The BC Human Rights Code protects the fundamental human rights of everyone in British Columbia. The Code prohibits discrimination against people who possess characteristics (or are perceived to possess characteristics) that fall into a prohibited ground of discrimination. In this respect, the Human Rights Code prohibits employers from discriminating in their advertisement for positions, hiring, during the course of their employment, and refusing to continue to employ a person because of a person’s:
• place of origin;
• marital status;
• family status;
• physical or mental disability;
• sex (including pregnancy and breastfeeding);
• sexual orientation;
• age (19 and over);
• criminal conviction unrelated to the employment; and
• political belief
What is discrimination?
Discrimination means any adverse treatment, and ranges from passing over a candidate for employment to dismissing an employee. A policy can be discriminatory in its effect, if it is applied to everyone equally but has a particularly adverse effect on a certain class of employee. For example, a policy that required all office workers to file certain documents in the top drawer of a five-foot-tall filing cabinet would adversely affect those workers who used wheelchairs.
As another example, if an employer decides to dismiss an employee, has full-time and part-time employees to choose between, and chooses a part-time employee, this would not normally constitute discrimination under human rights law despite the fact that the employer is differentiating between candidates.
If the part-time employee chosen for dismissal happens to be pregnant, there is potential for a human rights claim for discriminating based on sex. The employer may have had a number of legitimate business reasons for dismissing the pregnant employee, but if even one of the reasons relates to her pregnancy, this would be unlawful discrimination.
Who can discriminate?
It is illegal to discriminate against a person based on a characteristic listed above. It does not matter whether the person doing the discriminating shares that characteristic – for example, it is illegal for gay men to discriminate against other gay men on the grounds that they are gay. It is also illegal to discriminate against a man on the basis that he is gay, even if he is not in fact gay. Furthermore, it is illegal to discriminate against a man for not being gay. If sexual orientation has anything to do with the discrimination, it is illegal – unless there is some legitimate business reason to discriminate on the grounds of sexual orientation, for example, where the employer provides counselling services to gay men, it may have a legitimate reason for specifically hiring gay counselors.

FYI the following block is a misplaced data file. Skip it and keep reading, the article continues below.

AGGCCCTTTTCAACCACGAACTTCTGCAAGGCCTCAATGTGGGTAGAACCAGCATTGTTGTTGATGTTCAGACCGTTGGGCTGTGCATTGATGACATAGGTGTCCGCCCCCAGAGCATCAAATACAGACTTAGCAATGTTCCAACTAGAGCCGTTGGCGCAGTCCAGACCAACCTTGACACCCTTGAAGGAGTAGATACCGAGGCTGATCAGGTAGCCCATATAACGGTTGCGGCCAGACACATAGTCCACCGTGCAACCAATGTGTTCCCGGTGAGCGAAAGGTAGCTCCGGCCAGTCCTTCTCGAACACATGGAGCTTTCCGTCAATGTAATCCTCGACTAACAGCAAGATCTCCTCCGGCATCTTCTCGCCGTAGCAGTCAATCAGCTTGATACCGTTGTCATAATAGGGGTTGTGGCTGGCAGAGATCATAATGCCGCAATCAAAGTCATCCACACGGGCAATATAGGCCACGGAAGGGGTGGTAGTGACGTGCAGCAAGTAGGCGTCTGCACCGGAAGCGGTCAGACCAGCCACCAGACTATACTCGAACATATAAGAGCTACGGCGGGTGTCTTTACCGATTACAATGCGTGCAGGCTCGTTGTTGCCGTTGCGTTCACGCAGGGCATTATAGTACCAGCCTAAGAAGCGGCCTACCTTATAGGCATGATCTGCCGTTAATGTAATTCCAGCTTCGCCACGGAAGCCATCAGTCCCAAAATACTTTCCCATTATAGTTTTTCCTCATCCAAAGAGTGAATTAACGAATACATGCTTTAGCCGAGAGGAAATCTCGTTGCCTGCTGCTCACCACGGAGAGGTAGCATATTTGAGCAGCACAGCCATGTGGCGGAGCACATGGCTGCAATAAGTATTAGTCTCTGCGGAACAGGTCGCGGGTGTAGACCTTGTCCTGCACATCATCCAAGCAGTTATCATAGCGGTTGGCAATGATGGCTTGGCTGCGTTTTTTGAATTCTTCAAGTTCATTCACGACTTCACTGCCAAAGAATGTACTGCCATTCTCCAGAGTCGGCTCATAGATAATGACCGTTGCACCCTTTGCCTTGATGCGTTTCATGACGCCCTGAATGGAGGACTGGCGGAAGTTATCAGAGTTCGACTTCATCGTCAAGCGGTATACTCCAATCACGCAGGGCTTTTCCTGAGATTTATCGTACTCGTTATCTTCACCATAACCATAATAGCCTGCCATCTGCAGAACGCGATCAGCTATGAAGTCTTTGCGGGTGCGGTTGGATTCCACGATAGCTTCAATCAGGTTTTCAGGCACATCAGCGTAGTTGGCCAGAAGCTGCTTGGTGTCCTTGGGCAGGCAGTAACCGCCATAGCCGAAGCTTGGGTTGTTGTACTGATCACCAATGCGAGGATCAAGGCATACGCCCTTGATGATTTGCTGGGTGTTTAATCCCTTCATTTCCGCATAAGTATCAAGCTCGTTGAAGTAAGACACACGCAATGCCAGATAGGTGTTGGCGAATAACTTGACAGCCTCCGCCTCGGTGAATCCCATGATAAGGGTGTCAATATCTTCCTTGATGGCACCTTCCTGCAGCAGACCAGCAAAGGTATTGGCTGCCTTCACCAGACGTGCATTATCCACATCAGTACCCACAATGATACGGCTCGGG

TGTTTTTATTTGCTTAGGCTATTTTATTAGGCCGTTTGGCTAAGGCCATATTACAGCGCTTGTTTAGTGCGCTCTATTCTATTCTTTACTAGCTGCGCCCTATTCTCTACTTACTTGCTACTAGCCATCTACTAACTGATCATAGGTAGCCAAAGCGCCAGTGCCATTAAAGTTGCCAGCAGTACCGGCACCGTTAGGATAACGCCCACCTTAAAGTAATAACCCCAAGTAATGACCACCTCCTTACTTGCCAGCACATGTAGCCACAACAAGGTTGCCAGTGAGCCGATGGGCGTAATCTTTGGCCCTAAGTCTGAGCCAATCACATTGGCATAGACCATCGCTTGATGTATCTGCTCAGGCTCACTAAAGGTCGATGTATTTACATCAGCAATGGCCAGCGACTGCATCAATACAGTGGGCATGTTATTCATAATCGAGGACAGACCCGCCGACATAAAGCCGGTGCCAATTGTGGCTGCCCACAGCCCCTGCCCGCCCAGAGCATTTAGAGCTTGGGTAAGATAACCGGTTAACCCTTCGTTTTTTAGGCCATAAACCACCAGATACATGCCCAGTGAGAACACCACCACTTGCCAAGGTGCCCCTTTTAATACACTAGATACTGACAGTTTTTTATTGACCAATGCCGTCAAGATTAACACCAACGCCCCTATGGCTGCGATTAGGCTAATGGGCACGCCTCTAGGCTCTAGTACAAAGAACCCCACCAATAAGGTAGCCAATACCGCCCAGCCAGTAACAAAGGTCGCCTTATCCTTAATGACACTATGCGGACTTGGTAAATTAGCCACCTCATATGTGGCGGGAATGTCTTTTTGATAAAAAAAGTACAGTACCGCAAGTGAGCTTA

The truth is, every human falls into a protected class. We all have an age, a sex, a marital status, a place of origin. The difficulty for the employer is in recognizing where its business decisions will adversely impact certain employees for reasons relating to one of these grounds. As Human Rights Code complaints grow more numerous and monetary awards grow larger, it’s essential for employers and employees to be familiar with human rights and aware of when those rights are engaged.
Stephanie Korour is a student at law in the process of qualifying as a lawyer in BC. She obtained her LL.B. with Honours from the University of Buckingham.